Date of Award

5-2013

Document Type

Thesis

Degree Name

Master of Science (MS)

Legacy Department

Civil Engineering

Advisor

Klotz, Leidy E

Committee Member

Piratla , Kalyan R

Committee Member

Heine , Ulrike

Abstract

Community destruction and loss of life due to residential building code (RBC) violations still occur too frequently. Increasing RBC enforcement is often not possible due to lack of funds and resources. Teaching RBC to college-level construction students is another way to encourage greater code compliance and enhanced community resilience. This research assesses the current status of RBC education in accredited construction programs, identifies academic and industry perspectives of RBC education, and constructs 'best practice' RBC teaching strategies.
A mix method, exploratory approach including three distinct phases explains the current phenomenon - RBC education emphasis within university curriculums. My research found that RBC is not included in most construction programs; however, both industry and academia believe the topic is important and should be taught. Industry professionals cite 'on-the-job' training as how they learned RBCs. However, over 90% agreed RBC should be taught prior to industry experience - within degree programs. Academics' believe, at minimum, students should understand the 'bigger-picture' of why RBCs are important and display proficiency in recognition. The most appropriate time to integrate RBC education is after students learn design principles. Typically design principles are taught in the first year or two of programs, indicating RBC education should begin in year three of four-year programs or in the second year of two-year programs. Additionally, faculty indicated increased motivation to teach RBC if free course modules were available. Course modules would be most useful as student aids and resources during design practice. The research concludes RBC education is perceived as valued educational information yet little is being done to address the issue. Future research should focus on overcoming the faculty barriers towards teaching RBC and developing higher cognitive RBC learning strategies related for students.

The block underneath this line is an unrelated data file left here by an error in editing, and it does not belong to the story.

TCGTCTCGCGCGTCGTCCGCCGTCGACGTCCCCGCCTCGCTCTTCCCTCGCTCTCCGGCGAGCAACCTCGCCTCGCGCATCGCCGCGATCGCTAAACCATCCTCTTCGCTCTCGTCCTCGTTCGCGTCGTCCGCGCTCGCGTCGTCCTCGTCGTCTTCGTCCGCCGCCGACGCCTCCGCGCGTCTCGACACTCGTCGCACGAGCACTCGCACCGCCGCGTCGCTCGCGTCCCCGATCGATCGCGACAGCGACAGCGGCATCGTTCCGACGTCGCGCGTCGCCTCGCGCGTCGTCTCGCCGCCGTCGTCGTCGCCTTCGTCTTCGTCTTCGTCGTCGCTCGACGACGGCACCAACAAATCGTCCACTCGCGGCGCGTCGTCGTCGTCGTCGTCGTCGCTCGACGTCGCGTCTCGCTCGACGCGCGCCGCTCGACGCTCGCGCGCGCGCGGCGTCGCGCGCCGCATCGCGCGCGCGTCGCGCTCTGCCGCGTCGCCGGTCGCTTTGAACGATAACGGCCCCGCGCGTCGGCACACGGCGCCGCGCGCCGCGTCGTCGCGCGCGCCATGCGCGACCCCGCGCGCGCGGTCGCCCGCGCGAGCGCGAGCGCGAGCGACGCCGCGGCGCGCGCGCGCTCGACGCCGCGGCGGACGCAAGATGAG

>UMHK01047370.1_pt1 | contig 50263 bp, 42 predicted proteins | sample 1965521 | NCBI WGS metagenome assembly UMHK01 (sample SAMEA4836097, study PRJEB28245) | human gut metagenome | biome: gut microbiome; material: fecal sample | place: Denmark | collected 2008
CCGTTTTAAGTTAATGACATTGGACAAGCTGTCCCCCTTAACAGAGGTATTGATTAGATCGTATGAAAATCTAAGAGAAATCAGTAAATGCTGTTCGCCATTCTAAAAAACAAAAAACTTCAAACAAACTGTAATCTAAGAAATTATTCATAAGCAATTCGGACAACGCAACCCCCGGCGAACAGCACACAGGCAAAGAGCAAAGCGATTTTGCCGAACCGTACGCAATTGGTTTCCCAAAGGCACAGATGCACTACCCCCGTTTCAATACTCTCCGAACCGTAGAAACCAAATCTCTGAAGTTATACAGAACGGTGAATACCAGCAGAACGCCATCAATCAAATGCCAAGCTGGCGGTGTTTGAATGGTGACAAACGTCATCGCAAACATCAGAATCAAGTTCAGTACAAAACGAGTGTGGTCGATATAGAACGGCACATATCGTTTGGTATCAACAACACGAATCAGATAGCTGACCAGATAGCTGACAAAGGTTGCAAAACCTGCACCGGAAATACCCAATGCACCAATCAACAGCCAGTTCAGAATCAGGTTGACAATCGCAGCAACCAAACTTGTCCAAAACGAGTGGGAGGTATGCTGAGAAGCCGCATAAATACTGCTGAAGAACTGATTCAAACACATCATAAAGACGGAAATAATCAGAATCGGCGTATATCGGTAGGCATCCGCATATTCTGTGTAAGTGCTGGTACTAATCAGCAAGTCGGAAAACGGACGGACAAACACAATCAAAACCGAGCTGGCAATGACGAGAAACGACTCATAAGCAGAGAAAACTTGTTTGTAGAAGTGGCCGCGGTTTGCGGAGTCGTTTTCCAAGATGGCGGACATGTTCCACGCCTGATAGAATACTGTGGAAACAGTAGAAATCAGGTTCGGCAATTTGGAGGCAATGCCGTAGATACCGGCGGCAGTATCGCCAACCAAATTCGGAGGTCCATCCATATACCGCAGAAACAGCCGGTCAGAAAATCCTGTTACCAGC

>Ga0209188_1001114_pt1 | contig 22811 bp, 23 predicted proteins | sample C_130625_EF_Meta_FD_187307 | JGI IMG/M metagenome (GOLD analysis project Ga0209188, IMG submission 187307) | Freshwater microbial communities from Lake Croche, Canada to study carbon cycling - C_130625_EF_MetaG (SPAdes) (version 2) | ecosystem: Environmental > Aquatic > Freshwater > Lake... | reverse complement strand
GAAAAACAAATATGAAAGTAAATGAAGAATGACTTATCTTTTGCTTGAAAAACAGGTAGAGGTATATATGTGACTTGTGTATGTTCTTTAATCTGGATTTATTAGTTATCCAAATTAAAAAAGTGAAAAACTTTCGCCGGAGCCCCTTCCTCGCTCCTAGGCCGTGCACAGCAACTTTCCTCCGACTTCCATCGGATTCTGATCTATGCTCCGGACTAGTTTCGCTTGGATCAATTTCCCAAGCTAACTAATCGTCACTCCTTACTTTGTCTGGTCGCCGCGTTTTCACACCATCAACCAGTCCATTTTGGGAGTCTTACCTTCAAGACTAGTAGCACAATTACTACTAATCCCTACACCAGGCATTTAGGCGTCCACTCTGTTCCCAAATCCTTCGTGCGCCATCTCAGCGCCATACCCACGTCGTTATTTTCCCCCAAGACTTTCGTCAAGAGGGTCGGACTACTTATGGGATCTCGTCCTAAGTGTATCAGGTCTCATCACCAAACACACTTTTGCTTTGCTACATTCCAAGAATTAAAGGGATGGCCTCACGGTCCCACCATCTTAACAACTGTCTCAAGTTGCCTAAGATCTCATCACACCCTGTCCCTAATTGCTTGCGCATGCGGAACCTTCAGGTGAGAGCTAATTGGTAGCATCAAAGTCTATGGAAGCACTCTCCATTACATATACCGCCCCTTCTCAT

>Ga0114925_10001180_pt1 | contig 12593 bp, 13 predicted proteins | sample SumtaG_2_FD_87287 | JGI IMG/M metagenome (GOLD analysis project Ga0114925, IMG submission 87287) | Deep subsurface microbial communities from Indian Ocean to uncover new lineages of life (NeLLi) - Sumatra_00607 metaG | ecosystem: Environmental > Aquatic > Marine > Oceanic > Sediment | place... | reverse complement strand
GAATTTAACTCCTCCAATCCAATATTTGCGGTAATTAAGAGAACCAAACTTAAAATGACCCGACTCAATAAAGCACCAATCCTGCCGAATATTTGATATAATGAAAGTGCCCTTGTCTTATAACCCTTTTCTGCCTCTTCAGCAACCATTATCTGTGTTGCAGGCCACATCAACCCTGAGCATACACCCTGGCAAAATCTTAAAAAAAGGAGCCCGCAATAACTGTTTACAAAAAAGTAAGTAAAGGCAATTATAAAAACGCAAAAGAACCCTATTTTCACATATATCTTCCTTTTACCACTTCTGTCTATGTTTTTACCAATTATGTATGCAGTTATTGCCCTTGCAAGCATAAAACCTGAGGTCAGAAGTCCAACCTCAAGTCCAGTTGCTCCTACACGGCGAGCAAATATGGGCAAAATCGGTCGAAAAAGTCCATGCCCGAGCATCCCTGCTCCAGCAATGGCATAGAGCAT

Share

COinS